0: kd> dd ffffe5b784730000
ffffe5b7`84730000  9c080a13 ffffffff 00000000 00000000
ffffe5b7`84730010  5fe03700 ffffad0d 00000501 110003de
ffffe5b7`84730020  0006e3f4 00000000 00000000 00000000
ffffe5b7`84730030  00000000 00000000 00000000 00000000
ffffe5b7`84730040  00000000 00000000 00000000 00000000
ffffe5b7`84730050  00000000 00000000 00000000 00000000
ffffe5b7`84730060  00000002 00000001 00000000 00000000
ffffe5b7`84730070  00000000 00000000 84730088 ffffe5b7

This effectively increases the size of the palette to 0x110003de * 4 (from 0x000003de * 4) as one palette entry takes 4 bytes. This should be sufficient to get an overlap with palette2.

As for code:
outputbuffer = palette_1_address + 0x1c + 3

The third step is to overwrite the other palette’s pFirstColor pointer and point it to palette1’s pFirstColor memory address. The last part is easy, we just add the proper offset to palette1’s address, which is 0x78 or 0x80 depending on the platform (as of this writing). How do we overwrite palette2’s pFirstColor pointer? We need to calculate the distance of it beginning from palette1’s first entry. The calculation is:

distance = (palette_2_address + pFirstColor_offset) - (palette_1_address + apalColors_offset)

In words: we take the memory location of the target (palette2address + pFirstColoroffset) and subtract the memory location of the very first entry of palette1 (palette_1address + apalColorsoffset). apalColorsoffset is 0x10 after pFirstColor on x64. We divide this distance by 4 (remember, with palettes we write one entry which is 4 bytes) and get the right index (iStart) to use with the SetPalette function. Code:

address = c_ulonglong(palette_1_pFirstColor)
gdi32.SetPaletteEntries(palette_1_handle, distance/4, sizeof(address)/4, addressof(address));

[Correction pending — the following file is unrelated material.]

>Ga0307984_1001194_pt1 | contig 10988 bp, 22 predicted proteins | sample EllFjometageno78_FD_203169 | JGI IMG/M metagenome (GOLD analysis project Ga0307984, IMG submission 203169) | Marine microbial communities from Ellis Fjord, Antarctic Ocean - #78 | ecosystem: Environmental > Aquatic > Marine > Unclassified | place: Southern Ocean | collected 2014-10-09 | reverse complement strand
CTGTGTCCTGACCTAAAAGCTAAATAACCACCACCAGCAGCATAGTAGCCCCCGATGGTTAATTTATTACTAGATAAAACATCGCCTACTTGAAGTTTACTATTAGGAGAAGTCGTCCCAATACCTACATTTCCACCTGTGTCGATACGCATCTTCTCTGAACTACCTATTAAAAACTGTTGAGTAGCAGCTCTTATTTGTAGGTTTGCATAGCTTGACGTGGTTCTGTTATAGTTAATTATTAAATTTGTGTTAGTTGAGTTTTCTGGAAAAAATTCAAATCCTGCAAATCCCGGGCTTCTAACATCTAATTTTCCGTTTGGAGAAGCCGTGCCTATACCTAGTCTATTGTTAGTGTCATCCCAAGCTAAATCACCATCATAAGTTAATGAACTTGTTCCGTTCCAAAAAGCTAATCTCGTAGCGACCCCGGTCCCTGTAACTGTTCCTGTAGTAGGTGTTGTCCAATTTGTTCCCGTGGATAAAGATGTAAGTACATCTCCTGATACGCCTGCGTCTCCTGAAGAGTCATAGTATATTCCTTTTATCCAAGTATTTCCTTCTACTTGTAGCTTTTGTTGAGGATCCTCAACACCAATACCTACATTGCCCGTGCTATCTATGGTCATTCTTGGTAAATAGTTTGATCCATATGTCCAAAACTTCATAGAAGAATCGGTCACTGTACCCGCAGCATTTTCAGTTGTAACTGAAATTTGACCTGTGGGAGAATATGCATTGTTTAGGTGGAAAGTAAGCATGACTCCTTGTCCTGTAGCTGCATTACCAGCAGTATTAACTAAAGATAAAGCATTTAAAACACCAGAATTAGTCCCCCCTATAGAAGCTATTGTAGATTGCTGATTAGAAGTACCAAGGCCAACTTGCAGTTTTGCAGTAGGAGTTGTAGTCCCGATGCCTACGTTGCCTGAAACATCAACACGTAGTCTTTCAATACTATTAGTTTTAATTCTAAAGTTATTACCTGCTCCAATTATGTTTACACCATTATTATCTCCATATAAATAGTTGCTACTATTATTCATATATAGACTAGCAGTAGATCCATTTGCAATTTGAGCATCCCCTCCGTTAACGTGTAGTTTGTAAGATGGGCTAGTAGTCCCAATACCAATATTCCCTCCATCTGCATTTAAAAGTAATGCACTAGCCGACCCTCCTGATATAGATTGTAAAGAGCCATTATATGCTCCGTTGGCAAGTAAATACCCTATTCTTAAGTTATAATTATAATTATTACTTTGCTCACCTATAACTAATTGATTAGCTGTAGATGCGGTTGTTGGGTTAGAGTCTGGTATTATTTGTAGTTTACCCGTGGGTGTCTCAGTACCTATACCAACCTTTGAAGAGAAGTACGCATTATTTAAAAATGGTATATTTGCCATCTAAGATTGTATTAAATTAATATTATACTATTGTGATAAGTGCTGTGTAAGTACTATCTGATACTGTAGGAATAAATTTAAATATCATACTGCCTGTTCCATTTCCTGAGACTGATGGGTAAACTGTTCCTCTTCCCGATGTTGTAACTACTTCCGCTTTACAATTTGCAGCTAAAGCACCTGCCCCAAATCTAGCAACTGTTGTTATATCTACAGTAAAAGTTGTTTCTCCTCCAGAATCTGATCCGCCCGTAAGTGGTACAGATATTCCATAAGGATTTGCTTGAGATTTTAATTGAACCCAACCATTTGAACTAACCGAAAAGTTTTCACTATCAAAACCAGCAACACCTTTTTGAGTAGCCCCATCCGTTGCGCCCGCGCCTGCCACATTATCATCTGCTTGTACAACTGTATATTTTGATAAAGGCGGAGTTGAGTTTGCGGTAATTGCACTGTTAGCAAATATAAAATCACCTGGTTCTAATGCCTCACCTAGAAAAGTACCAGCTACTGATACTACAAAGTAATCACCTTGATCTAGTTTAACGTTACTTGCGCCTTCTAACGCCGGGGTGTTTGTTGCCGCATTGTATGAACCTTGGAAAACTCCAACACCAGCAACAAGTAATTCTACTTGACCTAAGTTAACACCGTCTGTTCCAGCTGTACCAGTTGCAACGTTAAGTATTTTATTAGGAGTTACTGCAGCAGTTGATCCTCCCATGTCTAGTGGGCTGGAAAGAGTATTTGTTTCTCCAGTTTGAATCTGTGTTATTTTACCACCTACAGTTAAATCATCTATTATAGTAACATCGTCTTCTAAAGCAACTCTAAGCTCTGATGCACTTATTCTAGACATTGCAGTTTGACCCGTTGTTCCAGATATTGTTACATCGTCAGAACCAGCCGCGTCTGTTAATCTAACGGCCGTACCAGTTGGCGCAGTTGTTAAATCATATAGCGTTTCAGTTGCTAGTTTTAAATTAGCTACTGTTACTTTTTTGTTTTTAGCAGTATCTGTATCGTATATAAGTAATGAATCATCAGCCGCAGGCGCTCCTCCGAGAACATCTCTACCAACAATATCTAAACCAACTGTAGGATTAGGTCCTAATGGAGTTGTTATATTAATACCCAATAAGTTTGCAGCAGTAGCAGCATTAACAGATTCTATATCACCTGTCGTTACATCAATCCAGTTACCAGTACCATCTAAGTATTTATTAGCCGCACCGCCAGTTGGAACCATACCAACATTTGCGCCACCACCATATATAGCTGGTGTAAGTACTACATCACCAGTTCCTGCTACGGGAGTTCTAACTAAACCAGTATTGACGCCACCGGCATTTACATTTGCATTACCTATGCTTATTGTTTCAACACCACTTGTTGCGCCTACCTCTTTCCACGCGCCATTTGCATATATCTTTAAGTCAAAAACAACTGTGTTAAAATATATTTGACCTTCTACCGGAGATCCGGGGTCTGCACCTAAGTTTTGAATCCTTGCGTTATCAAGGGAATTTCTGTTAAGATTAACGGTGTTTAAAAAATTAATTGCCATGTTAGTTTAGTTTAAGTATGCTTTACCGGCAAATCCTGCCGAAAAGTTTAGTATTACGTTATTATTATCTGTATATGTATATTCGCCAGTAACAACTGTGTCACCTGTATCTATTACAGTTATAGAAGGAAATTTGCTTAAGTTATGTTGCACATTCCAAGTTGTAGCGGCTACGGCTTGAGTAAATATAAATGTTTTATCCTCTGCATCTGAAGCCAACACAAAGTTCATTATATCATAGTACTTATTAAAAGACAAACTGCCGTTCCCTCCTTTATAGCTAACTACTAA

manager_palette_handle = palette_2_handle
worker_palette_handle = palette_1_handle

At this stage I run into a problem where my code started to overwrite random memory locations, regardless of what the distance is (at least this is how it looked). I was pretty sure I’m right, and I had no idea for hours what goes wrong here. Finally found it. SetPaletteEntries expects an unsigned INT for the iStart index. I didn’t converted the distance to UINT, and it was passed as a signed INT, and as it was quite large, it pointed to another place I expected. This was a good learning for later, I need to watch out for correct ctypes conversion. So the above line correctly is:

gdi32.SetPaletteEntries(palette_1_handle, c_uint(distance/4), sizeof(address)/4, addressof(address));

Once this is done, the only thing remained is to perform token stealing with palettes. Up until this point the entire exploit runs from low integrity mode as well. The token stealing won’t because of the way it’s implemented, but I will look for something else later on.

tokenstealing_with_palettes(manager_palette_handle, worker_palette_handle)

I think the above idea can be easily generalised for similar cases, when we can control the memory location of the overwrite, but not the content. If we can increase the size of a palette, we can gain full read / write.

If you want to play with this, the following happens to be an IKARUS 2.6.15 installer, which is vulnerable:

The above exploit is uploaded here:
It doesn't always work for first, but run it a few times, and eventually you will get SYSTEM.

UPDATE 2017.11.25.:

With the new release of kex, this exploit can work entirely from low integrity mode.